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Ross 128 signals ??


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#1 silylene

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Posted 17 July 2017 - 10:00 PM

Astronomers have detected 'strange signals' that may come from a star 11 light-years away

 

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Astronomers say they've detected "strange signals" coming from the direction of a small, dim star located about 11 light-years from Earth.

Researchers picked up the mysterious signals on May 12 using the Arecibo Observatory, a huge radio telescope built inside of a Puerto Rican sinkhole.

The radio signals appear to be coming from Ross 128, a red dwarf star that's not yet known to have any planets and is about 2,800 times dimmer than the sun. Abel Méndez, an astrobiologist at the University of Puerto Rico at Arecibo, said the star was observed for 10 minutes, during which time the signal was picked up and observed to be "almost periodic".

Méndez said it's extremely unlikely that intelligent extraterrestrial life is responsible, but noted that the possibility can't yet be ruled out.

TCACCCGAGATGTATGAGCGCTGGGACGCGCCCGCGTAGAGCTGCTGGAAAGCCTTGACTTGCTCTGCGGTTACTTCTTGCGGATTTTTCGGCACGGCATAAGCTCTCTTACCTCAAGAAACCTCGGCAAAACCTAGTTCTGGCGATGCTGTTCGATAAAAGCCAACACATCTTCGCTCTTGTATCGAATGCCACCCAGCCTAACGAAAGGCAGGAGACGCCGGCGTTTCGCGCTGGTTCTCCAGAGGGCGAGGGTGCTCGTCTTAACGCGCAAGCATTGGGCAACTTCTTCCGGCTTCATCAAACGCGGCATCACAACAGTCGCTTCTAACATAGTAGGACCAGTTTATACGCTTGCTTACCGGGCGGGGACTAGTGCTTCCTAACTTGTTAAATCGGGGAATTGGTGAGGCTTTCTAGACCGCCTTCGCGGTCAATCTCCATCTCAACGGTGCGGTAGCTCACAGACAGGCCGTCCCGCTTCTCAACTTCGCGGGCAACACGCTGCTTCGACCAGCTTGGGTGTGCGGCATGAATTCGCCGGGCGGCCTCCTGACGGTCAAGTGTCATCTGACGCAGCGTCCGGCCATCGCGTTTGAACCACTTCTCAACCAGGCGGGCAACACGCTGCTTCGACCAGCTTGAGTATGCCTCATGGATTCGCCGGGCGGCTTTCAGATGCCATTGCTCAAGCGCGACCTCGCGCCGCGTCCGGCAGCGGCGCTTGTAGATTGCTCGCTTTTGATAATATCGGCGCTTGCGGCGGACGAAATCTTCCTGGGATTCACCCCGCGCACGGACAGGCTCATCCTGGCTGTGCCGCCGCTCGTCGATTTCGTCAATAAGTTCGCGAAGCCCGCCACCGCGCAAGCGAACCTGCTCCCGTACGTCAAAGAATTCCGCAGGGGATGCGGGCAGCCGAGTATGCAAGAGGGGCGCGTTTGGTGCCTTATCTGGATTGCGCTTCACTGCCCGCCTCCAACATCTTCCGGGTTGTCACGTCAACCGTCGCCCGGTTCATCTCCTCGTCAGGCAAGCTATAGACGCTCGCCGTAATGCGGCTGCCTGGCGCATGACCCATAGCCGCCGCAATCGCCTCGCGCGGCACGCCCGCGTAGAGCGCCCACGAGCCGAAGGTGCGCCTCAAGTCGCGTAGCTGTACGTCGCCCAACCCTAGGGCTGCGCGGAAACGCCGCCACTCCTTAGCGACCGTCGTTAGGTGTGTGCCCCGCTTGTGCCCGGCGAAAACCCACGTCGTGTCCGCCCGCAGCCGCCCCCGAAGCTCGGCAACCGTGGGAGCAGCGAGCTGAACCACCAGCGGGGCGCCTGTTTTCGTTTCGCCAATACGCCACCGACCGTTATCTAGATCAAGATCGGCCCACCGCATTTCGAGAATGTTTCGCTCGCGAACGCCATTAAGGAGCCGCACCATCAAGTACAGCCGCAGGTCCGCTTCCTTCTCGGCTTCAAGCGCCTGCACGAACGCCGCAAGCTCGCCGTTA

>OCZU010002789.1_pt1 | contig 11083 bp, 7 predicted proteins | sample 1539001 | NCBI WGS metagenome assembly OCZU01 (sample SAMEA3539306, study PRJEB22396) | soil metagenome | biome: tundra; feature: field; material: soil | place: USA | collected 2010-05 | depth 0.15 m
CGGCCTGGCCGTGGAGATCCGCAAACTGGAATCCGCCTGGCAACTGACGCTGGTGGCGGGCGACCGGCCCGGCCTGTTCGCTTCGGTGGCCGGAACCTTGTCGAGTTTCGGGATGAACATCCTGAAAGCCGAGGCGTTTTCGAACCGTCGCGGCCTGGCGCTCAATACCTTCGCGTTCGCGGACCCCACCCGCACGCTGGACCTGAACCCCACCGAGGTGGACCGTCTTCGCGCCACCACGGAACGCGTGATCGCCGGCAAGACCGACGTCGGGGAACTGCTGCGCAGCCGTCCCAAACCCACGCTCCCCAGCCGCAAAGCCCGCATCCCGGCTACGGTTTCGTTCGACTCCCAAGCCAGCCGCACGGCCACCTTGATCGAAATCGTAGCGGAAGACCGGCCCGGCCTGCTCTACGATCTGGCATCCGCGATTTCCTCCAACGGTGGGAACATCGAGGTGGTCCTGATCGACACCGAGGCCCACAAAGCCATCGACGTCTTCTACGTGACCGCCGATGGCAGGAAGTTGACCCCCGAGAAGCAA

"The SETI [Search for Extraterrestrial Intelligence] groups are aware of the signals," Méndez wrote in an email to Business Insider.

 

Explanations for the 'very peculiar' signals

 

 

While Arecibo is known for its role in efforts to search for signals from aliens, it's also great for looking at distant galaxies and pinging near-Earth asteroids.

Méndez thinks the signal is more likely from something humans put in space, perhaps a satellite that passed thousands of miles overhead.

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"The field of view of [Arecibo] is wide enough, so there is the possibility that the signals were caused not by the star but another object in the line of sight," Méndez said, adding that "some communication satellites transmit in the frequencies we observed."

However, in a July 12 blog post about the mystery of Ross 128, he wrote that "we have never seen satellites emit bursts like that" and called the signals "very peculiar".

 

Another possible explanation is a stellar flare, or outburst of energy from the star's surface. Such bursts from the sun travel at light-speed, emit powerful radio signals, and can disrupt satellites and communications on Earth, as well as endanger astronauts.